FRACKING at Kirby Misperton is likely to be delayed following a Government announcement that it is closing a legal loophole.

The final decision on Third Energy’s plans to frack at Kirby Misperton was due to be made imminently by Secretary of State Greg Clarke, but his department of Business, Energy and Industrial Strategy has been forced to admit to a delay because of a loophole in the Infrastructure Act.

The loophole closure was announced via a written ministerial statement issued on Thursday by Energy Minister Richard Harrington who said: “Hydraulic Fracturing Consent was introduced in the Infrastructure Act 2015 as an additional step to the existing regulatory and permitting regime.

“However, it does not apply to wells drilled before the 2015 Act came to force and these are not captured by the requirement to seek a Hydraulic Fracturing Consent.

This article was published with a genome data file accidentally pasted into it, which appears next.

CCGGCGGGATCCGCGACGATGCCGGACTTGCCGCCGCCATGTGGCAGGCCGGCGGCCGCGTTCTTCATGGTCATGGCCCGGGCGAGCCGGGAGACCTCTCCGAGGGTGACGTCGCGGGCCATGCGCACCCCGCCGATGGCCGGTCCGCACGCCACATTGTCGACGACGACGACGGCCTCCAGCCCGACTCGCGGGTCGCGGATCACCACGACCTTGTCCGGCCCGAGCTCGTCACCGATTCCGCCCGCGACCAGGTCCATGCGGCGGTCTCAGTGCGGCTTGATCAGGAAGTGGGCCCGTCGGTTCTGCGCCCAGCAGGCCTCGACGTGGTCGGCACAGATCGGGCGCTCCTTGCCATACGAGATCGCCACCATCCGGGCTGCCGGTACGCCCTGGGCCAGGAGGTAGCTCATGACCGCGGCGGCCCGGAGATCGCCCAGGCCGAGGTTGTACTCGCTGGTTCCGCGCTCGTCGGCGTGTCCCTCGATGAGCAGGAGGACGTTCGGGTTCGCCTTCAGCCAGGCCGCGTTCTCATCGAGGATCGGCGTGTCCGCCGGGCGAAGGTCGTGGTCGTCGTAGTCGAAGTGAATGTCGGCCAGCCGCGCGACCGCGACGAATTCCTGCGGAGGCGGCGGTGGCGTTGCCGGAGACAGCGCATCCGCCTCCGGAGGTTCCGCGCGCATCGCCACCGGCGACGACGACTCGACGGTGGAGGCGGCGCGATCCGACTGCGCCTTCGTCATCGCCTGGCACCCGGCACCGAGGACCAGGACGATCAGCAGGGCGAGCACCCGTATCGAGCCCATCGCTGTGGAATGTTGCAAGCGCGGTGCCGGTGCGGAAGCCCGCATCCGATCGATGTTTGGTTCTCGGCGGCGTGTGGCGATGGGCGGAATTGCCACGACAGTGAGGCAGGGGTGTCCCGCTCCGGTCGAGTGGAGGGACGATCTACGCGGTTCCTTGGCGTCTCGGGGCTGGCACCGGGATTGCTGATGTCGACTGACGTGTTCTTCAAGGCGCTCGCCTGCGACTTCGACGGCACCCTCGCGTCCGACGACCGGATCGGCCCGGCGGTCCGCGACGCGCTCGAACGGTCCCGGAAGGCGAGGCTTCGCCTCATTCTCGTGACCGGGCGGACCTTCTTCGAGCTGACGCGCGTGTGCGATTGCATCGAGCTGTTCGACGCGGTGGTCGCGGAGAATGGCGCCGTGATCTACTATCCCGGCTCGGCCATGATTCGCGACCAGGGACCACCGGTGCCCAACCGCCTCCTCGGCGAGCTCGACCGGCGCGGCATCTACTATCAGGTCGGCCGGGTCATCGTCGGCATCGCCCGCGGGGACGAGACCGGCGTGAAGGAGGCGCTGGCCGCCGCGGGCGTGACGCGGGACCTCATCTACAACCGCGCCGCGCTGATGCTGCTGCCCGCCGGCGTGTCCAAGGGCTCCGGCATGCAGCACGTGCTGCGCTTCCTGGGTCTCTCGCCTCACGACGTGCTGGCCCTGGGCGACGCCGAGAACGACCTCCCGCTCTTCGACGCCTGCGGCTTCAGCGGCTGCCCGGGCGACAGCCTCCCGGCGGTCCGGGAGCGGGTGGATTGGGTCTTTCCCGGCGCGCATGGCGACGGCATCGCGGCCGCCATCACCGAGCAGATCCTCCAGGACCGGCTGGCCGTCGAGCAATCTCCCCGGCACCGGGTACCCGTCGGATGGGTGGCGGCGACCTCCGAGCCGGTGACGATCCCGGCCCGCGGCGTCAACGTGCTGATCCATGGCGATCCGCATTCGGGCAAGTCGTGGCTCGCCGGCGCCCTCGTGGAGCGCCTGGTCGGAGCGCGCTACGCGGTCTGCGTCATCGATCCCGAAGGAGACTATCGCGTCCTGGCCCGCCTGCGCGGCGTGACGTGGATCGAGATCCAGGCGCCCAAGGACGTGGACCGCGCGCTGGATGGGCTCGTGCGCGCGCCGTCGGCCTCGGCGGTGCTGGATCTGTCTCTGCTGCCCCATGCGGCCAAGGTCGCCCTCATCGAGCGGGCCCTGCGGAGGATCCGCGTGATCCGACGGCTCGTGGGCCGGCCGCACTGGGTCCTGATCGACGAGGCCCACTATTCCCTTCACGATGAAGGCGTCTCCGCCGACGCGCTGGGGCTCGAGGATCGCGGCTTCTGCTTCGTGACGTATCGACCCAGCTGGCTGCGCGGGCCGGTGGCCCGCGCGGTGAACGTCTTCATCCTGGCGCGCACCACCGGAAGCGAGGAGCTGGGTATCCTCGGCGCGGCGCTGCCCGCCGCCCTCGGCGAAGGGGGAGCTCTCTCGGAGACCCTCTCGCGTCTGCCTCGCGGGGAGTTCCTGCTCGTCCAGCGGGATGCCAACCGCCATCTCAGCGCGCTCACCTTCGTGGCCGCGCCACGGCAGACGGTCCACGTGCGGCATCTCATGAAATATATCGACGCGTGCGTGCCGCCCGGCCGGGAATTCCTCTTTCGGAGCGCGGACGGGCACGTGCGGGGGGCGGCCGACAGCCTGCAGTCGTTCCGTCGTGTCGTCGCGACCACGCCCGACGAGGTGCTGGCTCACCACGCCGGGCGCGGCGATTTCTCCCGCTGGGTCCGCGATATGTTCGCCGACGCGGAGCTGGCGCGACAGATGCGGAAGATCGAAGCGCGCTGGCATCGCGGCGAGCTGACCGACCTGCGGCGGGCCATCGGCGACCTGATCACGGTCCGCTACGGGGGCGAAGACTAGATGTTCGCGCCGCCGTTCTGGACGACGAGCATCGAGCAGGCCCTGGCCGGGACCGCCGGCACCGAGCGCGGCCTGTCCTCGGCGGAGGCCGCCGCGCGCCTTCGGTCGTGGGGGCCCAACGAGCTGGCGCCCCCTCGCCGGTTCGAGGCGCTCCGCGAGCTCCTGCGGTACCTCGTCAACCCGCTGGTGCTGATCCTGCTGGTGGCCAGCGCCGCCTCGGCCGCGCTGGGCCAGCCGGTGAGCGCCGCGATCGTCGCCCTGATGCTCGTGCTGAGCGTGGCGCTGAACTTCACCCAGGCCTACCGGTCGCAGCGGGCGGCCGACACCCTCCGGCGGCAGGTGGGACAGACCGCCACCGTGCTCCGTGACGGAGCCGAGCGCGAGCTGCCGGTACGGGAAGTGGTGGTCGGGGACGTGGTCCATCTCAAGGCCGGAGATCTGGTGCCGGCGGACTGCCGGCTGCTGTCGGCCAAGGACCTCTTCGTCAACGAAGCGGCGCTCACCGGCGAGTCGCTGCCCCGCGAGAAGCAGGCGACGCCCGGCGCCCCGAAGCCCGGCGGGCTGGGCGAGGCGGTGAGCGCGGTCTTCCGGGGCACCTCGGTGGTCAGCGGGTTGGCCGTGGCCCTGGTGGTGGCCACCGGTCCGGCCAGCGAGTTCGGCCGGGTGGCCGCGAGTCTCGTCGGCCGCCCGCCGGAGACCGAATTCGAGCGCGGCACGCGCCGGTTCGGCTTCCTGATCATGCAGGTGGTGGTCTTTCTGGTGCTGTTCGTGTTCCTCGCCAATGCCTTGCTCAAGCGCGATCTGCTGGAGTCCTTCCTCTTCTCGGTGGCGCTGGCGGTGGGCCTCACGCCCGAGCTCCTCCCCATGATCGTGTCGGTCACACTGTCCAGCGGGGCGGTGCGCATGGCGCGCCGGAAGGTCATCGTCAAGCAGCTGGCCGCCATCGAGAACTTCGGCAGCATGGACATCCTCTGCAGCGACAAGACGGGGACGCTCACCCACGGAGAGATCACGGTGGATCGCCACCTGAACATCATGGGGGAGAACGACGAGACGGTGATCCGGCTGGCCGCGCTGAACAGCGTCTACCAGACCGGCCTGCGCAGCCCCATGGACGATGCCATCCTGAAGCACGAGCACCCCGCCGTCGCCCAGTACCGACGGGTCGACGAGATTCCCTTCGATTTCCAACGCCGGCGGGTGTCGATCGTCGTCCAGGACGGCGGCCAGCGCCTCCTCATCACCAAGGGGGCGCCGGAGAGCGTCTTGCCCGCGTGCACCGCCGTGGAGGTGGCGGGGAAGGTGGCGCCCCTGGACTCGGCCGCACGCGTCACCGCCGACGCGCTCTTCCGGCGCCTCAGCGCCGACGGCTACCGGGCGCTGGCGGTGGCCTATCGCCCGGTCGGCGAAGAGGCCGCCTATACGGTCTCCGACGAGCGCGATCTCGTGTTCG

“Today’s Direction closes this loophole and ensures that the same approach for consent is taken for all relevant hydraulic fracturing operations, including where the associated well was drilled prior to the 2015 Act coming into force.”

This means that Third Energy, the company behind the Kirby Misperton operation, will have their application examined by officials because the well was drilled in 2013.

It is likely that this parliamentary process will take some weeks to complete.

Campaigners have welcomed the move and Ryedale District Councillor, Di Keal, said:“In this few weeks respite I would urge more people to write to Greg Clarke MP and ask him not to give the final go ahead for fracking in Ryedale.”

The government announcement comes in a week that York and North Yorkshire councils submitted their draft Minerals and Waste Joint Plan to the Planning Inspectorate.

It includes robust protection measures for residents and the environment to guide future minerals and waste planning applications for developments such as fracking, quarries and recycling and treatment centres.